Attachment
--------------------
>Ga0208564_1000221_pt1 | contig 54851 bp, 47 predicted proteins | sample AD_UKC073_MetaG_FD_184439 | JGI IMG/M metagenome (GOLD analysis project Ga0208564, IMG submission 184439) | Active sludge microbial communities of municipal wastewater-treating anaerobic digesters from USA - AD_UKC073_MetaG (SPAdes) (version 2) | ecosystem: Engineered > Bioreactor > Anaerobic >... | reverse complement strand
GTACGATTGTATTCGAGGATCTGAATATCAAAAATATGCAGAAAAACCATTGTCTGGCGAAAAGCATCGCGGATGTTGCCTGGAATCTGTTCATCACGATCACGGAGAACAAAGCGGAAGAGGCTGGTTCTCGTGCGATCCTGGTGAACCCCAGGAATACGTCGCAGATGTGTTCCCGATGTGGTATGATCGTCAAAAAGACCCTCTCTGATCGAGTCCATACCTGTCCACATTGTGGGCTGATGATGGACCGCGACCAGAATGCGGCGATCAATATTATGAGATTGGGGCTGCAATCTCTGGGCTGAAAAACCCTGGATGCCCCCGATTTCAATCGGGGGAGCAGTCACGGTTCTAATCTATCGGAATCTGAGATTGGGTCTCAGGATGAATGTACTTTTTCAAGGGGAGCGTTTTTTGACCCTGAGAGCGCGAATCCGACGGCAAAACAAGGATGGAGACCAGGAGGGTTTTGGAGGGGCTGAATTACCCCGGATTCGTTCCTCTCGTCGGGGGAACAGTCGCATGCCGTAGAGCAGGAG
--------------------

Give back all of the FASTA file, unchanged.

>Ga0208564_1000221_pt1 | contig 54851 bp, 47 predicted proteins | sample AD_UKC073_MetaG_FD_184439 | JGI IMG/M metagenome (GOLD analysis project Ga0208564, IMG submission 184439) | Active sludge microbial communities of municipal wastewater-treating anaerobic digesters from USA - AD_UKC073_MetaG (SPAdes) (version 2) | ecosystem: Engineered > Bioreactor > Anaerobic >... | reverse complement strand
GTACGATTGTATTCGAGGATCTGAATATCAAAAATATGCAGAAAAACCATTGTCTGGCGAAAAGCATCGCGGATGTTGCCTGGAATCTGTTCATCACGATCACGGAGAACAAAGCGGAAGAGGCTGGTTCTCGTGCGATCCTGGTGAACCCCAGGAATACGTCGCAGATGTGTTCCCGATGTGGTATGATCGTCAAAAAGACCCTCTCTGATCGAGTCCATACCTGTCCACATTGTGGGCTGATGATGGACCGCGACCAGAATGCGGCGATCAATATTATGAGATTGGGGCTGCAATCTCTGGGCTGAAAAACCCTGGATGCCCCCGATTTCAATCGGGGGAGCAGTCACGGTTCTAATCTATCGGAATCTGAGATTGGGTCTCAGGATGAATGTACTTTTTCAAGGGGAGCGTTTTTTGACCCTGAGAGCGCGAATCCGACGGCAAAACAAGGATGGAGACCAGGAGGGTTTTGGAGGGGCTGAATTACCCCGGATTCGTTCCTCTCGTCGGGGGAACAGTCGCATGCCGTAGAGCAGGAG